by Marcia Hoeck
I love referrals. Having my phone ring—with a pre-qualified new client on the other end of the line, asking if they can work with me—is the sweetest sound on earth. I don’t have to convince the person that I’m a valuable resource. I don’t have to “sell” them anything. I don’t have to explain what I do, spend money on marketing, or defend my pricing. They came to me, ready to sign on the dotted line. Referrals are magical that way.
Of course, you know that referrals don’t just happen out of the blue. They aren’t that magical. There are four critical pieces you need to have in place first, in order to get them.
Piece #1: You Need to Have a Consistently Great Product and/or Service
I can hear you now, saying, “That’s a no-brainer, Marcia, geeze.” Of course you know this. Just keep it in mind—it has to be great, and it has to be consistently great. No one refers anyone who doesn’t have a consistently great product and/or service.
Piece #2: You Need to Have a Rock-Solid Reputation for Really Taking Care of People, and Doing What You Say You’ll Do
Did you ever sign up for something because the promotion was so good, only to be let down by the actual service? Me too. As soon as my check had cleared the bank, the person I so excitedly signed up with was gone, leaving me with their assistant, while they went off to make another sale. Do you think I whole-heartedly refer them? No. I don’t.
The tricky thing about referrals is that they reflect on the person giving them. That means that if Important Client A refers you to his colleague and you’re having an off day, and Client A’s colleague gets some of your not-so-great service, he’ll tell Client A, and Client A will feel like a schmuck for referring you. Do you think he’ll refer you again? Nah. He won’t. Now you’ve got two clients ticked off at you – and while they might not tell you, they’ll tell others.
Piece #3: Your Clients Need to Really Trust You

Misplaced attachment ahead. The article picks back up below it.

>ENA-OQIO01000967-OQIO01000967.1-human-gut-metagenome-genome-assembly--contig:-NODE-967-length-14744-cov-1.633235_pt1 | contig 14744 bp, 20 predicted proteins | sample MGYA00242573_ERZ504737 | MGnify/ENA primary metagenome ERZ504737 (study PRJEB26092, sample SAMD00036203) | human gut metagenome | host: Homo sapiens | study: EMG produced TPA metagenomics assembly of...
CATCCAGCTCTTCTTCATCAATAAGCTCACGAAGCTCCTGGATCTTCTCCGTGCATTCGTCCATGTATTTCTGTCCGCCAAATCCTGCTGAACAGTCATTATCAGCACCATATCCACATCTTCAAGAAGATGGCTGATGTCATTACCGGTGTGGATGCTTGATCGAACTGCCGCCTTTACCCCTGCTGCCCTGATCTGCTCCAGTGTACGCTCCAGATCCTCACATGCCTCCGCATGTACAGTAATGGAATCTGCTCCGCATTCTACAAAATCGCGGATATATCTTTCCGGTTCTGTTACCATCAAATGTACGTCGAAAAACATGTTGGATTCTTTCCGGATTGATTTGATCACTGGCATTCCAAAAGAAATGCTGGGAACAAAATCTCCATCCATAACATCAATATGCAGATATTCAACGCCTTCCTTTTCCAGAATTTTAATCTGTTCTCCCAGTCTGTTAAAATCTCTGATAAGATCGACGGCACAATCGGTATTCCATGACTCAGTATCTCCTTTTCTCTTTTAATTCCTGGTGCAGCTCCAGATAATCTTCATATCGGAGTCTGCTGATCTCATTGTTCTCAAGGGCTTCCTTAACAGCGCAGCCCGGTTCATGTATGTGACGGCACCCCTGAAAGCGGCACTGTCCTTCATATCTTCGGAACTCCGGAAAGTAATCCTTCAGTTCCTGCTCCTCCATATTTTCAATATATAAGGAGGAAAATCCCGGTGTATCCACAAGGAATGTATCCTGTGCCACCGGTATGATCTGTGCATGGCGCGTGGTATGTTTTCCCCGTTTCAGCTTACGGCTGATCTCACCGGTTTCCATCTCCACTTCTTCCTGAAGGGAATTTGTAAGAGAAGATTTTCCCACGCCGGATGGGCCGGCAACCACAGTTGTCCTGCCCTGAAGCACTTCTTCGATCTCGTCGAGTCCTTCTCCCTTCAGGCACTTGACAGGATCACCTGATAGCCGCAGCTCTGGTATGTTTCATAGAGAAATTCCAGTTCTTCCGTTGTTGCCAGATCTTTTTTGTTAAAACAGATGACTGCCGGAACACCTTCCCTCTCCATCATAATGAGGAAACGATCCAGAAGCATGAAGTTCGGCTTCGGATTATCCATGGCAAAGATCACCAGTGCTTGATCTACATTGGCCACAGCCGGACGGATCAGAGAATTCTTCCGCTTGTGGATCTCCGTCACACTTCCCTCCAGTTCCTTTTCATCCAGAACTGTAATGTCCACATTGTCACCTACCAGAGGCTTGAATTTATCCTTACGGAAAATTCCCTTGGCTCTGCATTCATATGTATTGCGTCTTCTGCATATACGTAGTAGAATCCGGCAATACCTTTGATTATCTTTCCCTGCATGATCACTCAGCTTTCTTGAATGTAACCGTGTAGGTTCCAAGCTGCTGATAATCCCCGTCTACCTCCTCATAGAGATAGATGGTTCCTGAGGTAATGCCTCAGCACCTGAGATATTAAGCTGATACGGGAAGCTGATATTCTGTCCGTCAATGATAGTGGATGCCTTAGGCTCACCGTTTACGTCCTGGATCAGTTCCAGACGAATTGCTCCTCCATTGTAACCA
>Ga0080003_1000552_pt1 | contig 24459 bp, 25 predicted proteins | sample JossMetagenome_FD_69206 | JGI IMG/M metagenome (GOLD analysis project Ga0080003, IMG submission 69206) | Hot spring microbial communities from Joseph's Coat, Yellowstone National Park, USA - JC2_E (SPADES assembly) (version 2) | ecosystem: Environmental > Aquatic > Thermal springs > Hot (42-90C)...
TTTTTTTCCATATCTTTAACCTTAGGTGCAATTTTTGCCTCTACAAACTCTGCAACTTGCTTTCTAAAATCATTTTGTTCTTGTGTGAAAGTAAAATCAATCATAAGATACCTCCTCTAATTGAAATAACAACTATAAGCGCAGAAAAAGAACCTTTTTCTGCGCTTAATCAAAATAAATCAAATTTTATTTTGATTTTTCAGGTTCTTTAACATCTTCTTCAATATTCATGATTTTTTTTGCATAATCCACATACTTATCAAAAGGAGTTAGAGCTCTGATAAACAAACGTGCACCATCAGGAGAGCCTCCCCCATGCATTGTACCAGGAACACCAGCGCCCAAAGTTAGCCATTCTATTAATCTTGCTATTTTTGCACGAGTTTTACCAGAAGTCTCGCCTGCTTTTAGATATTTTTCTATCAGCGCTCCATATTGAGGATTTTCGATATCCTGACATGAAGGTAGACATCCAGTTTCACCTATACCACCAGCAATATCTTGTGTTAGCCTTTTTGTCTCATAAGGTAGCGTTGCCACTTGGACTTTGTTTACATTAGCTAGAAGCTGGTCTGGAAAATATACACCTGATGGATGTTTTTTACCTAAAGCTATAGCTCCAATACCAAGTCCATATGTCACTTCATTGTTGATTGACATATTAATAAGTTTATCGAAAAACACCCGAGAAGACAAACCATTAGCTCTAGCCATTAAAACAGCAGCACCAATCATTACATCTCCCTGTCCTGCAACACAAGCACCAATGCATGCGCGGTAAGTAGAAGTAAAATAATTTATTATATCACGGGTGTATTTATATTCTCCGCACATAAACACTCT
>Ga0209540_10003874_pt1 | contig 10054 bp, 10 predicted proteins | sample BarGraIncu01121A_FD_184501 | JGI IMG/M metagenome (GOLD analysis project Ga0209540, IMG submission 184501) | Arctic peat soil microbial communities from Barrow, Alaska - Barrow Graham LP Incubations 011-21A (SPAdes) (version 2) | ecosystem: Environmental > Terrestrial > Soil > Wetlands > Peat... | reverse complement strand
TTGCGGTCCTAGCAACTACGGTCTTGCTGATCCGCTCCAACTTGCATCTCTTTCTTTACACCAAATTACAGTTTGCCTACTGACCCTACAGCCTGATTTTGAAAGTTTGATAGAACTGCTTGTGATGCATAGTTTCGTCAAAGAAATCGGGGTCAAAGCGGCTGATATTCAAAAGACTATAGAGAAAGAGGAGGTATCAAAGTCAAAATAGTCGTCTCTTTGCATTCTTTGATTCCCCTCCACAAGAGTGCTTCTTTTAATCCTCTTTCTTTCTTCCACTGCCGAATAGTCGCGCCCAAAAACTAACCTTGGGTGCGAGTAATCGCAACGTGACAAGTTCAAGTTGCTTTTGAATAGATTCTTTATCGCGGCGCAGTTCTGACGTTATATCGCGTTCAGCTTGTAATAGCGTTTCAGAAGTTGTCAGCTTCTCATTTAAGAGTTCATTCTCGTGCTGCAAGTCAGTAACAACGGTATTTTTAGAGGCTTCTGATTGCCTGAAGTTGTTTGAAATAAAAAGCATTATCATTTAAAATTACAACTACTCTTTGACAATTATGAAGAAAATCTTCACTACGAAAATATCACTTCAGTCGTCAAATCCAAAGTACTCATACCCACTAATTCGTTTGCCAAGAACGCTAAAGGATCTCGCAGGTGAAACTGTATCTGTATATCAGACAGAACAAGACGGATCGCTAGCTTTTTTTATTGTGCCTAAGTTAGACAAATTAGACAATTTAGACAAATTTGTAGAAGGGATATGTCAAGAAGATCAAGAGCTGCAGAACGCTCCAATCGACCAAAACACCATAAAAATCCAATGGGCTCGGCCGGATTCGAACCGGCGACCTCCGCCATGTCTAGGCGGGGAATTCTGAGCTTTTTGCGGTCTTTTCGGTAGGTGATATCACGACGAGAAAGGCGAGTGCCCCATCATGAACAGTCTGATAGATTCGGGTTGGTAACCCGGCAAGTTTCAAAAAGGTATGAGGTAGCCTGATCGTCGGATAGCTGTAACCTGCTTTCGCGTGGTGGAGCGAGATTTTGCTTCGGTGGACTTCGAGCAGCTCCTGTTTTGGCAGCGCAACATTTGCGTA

Referrals imply a huge feeling of trust—huge. The referrer wants to look good by referring you. He wants to know you’ll take care of the person he’s referring, and he also wants to know you’ll still have time for him. Many people want to keep their best partners a secret, and won’t refer for fear of the partner growing too busy and abandoning them.
Piece #4: You Need to Be Asking Regularly
Your clients aren’t mind readers. If you don’t ask, chances are they aren’t referring you. Many of them assume you’re so busy you don’t want referrals (yes, they really do assume this). Others don’t know how to describe what you do. And the rest are so busy with their own concerns, they’re just not thinking of you at all.
Keeping your focus on cultivating client referrals is the best way to get them, and just a few small tweeks ought to get you there.
The referrer wants to look good by referring you. They want to know you’ll take care of the person they’re referring, and also want to know you’ll still have time for them.
1. Never take your clients for granted. Always treat them as if they’re referral generators—because they are.
2. Tell your clients that your business grows through word of mouth, and you’d love their referrals.
3. Always assure your clients that you’ll be there for them no matter how many clients you add or how big you grow. (Of course, you have a plan for this, right?)
4. The best time to ask for referrals is after a slam-dunk, when you’ve just made a client happy and they’re telling you so. But you can also use “client appreciation” lunches or coffee dates to ask for referrals.
5. Create a cheat sheet to arm clients with written information about your business in easy-to-share language they can use when talking about you. Include information about the type of clients you’re looking for, and give them a short stack of your business cards.
If you’re into research and quantification, Fred Reichheld wrote an excellent book on this subject called The Ultimate Question. Extensive research was undertaken by Reichheld’s firm, Bain & Company, involving this one question, “How likely is it that you would recommend this company to a friend or colleague?” Surveys allowed companies to measure the organization’s performance through its customers’ eyes, and in industry after industry, this one question is the single most reliable indicator of a company’s ability to grow.
Bonus: You can also use Reichheld’s methods to help your clients gauge customer satisfaction in their organizations. They’ll think you’re a genius, trust me.